West Midlands Cultural Sector Research Project: What have we have learnt and what should our future be?

Culture Central, Birmingham 2022, Coventry City of Culture, and the West Midlands Combined Authority  recently invited strategic leaders and partners from across the region to discuss how the findings from the recent West Midlands Cultural Sector Research Project impact on the future of creativity and culture in the West Midlands.

At this pivotal moment for our region, assessing the impact of Covid-19, we spoke to members, cultural organisations, and key stakeholders to help us think about the collective future of the cultural sector and reflect on how we can create opportunities through culture for the people and places of the region.

You can download the slides here and view a recording of the hybrid event here:


The event focussed around a series of infographics (which you can download here), and accompanying provocations developed by Culture Central, and based on the research project.

These infographics spoke to a number of regional priorities:


Outdated perceptions of the region prove a significant challenge to our collective future, impacting audiences, workforce and investment. Nationally and internationally significant events are drawing investment into the region that give us an opportunity to rethink the West Midlands as a place to be proud of and visit.

Provocation: Chenine Bhathena, Creative Director, Coventry UK City of Culture 2021
Raidene Carter, Executive Producer, Cultural Programme & Live Sites, Birmingham 2022 Commonwealth Games
Jonothan Neelands, Academic Director, Cultural Partnerships, University of Warwick



There are significant investments being made across the region that are creating and renewing the places where people live. Policymakers, local authorities, community groups and businesses are increasingly interested in culture and creativity, and we need to ensure that our collective knowledge is central to conversations around how communities are created and supported to live happy and healthy lives.

Provocation: Geraldine Collinge, Director of Creative Placemaking and Public Programmes, Royal Shakespeare Company  (PDF)



Our cultural sector is growing in the West Midlands, creating opportunities through culture and developing our workforce. Although there is significant growth, research has highlighted that cultural sector workers are not representative of society. In the West Midlands our FE and HE courses are challenging this trend, supporting many local and ethnically diverse students who need support and opportunities within and beyond the sector.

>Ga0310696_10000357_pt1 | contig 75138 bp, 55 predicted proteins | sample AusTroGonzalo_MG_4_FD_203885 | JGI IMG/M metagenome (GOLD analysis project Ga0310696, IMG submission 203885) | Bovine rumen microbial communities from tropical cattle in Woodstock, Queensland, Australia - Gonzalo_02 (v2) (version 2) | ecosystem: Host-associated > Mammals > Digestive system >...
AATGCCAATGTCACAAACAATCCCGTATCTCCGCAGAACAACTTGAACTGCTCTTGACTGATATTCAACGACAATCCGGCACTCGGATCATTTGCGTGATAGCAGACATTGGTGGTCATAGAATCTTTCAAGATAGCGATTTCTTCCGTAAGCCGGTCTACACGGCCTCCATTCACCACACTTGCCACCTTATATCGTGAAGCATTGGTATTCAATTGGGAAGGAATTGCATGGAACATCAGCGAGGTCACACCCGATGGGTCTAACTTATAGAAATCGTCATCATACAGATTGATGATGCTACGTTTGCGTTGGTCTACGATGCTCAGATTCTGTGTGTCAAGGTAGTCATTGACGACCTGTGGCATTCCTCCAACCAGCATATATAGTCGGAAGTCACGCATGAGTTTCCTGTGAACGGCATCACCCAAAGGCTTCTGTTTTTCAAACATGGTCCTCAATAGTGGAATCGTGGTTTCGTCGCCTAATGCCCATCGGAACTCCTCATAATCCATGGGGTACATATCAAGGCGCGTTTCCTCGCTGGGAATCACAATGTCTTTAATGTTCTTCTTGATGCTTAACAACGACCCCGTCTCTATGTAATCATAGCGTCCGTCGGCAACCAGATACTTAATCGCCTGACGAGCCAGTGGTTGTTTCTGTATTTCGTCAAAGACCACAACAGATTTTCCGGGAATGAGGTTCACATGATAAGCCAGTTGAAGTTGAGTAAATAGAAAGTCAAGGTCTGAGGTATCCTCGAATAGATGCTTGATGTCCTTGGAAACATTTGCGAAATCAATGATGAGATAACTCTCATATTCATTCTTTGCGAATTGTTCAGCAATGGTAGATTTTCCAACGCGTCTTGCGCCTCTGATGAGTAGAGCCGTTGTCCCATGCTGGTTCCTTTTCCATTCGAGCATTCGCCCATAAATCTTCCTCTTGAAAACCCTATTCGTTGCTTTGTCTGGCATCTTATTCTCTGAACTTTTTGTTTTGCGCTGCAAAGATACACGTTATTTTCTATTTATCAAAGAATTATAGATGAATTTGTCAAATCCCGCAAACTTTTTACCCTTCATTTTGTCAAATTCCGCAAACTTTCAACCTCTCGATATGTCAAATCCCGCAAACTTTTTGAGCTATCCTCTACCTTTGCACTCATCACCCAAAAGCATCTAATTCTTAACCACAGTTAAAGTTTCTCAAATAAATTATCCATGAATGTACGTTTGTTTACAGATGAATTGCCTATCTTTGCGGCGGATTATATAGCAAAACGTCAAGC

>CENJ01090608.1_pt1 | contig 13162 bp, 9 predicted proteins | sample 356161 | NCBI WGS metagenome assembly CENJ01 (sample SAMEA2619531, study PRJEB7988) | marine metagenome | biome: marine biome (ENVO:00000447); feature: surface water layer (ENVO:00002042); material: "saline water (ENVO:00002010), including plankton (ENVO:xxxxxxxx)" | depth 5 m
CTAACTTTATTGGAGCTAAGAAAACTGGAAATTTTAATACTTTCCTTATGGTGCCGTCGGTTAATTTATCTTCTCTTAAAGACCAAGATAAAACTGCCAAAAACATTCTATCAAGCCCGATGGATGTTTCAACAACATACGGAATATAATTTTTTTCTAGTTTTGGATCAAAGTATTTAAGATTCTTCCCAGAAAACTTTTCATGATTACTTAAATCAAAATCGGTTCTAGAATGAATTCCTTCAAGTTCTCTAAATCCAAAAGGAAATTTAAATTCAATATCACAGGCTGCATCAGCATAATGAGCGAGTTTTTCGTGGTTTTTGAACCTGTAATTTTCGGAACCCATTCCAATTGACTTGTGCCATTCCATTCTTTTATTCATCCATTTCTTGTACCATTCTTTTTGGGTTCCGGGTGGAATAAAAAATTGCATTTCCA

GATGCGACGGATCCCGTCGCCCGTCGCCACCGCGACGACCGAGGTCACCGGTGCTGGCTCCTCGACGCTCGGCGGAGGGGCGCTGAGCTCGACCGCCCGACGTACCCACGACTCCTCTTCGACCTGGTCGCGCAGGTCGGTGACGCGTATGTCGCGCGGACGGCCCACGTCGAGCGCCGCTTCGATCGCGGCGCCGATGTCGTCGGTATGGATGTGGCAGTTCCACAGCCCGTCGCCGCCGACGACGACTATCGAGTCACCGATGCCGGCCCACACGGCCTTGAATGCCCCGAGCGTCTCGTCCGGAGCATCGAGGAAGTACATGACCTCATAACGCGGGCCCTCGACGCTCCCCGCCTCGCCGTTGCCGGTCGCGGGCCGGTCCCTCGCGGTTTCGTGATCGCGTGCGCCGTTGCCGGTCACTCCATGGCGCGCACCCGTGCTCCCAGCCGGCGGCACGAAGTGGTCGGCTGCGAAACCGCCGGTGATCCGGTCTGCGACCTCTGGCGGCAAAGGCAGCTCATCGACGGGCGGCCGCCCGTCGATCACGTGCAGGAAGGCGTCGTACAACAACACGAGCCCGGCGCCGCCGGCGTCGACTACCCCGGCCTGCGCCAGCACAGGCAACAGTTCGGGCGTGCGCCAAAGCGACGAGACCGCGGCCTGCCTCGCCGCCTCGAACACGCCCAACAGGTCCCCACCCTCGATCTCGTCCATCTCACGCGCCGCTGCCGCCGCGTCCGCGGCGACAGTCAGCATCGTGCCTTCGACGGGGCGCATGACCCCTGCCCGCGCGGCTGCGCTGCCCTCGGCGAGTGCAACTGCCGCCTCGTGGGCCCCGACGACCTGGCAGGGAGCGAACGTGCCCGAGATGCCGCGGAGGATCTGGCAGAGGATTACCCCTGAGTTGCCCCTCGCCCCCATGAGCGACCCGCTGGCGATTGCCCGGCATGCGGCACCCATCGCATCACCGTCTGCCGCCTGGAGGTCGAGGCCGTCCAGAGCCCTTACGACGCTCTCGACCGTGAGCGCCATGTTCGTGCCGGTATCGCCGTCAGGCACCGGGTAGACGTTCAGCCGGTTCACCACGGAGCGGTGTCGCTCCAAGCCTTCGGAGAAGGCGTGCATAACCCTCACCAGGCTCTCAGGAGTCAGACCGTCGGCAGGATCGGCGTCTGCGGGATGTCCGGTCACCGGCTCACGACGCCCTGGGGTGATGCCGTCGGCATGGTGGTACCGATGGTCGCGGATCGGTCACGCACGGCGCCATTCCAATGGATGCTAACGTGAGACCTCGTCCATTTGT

Provocation: Dr Karen Patel, Research Fellow, Birmingham City University (PDF)



Physical cultural infrastructure and investment is concentrated in areas with higher socio-economic status and higher levels of cultural engagement. This does not mean that cultural activity only happens in these places, but that investment and infrastructure often is not attuned to the lived cultural experiences of the people and places of the region.

Provocation: Martin Cox, Freelance Artist & Researcher (PDF)


What happened and what next?

We looked at the key findings from the West Midlands Cultural Sector Research Project and reflected on the provocations to explore what areas we need to work together on with the ultimate aim of informing a collective Cultural vision and narrative for our future.

Together we spoke about the following priorities:

  • Prioritising communications – to ensure a strong regional narrative that the region is a place for people to be proud of. We’ve seen that working together – through things like the Cultural Response Unit, Birmingham 2022 and Coventry City of Culture give us an opportunity to redefine the narrative of the West Midlands to one that is owned and valued by the people and places of the region.
  • Longer-term symbiotic partnerships and collaborations – building on and developing new and unusual partnerships, particularly with voluntary and community organisations to generate innovative and responsive ways of working that challenge existing ways of working.
  • Building on the gaps in data and research – We need to use the data and research that we have now, but understand the impacts of Covid-19 as well as expanding our knowledge of the whole region.
  • We need to continue our conversations about definitions of culture, and unpick the sector’s definitions of culture to be more representative of peoples lived experiences of culture and creativity in the region.
  • We need to continue to support and invest in the capacity of the cultural sector workforce, especially freelancers to ensure that the region is a great place to work but also to develop and grow.
  • We need to continue the work that organisations are undertaking around creating a more equitable sector, developing work such as More Than A Moment as well as including more intersectional approaches to equity that represent the people and places of the region.

This event represented a starting point for us, and we want to continue the collaborative and open ways of working we’ve all developed over the past eighteen months. If you’ve got any ideas or questions about the event, please drop us an email at info@culturecentral.co.uk.

We would love to hear from you.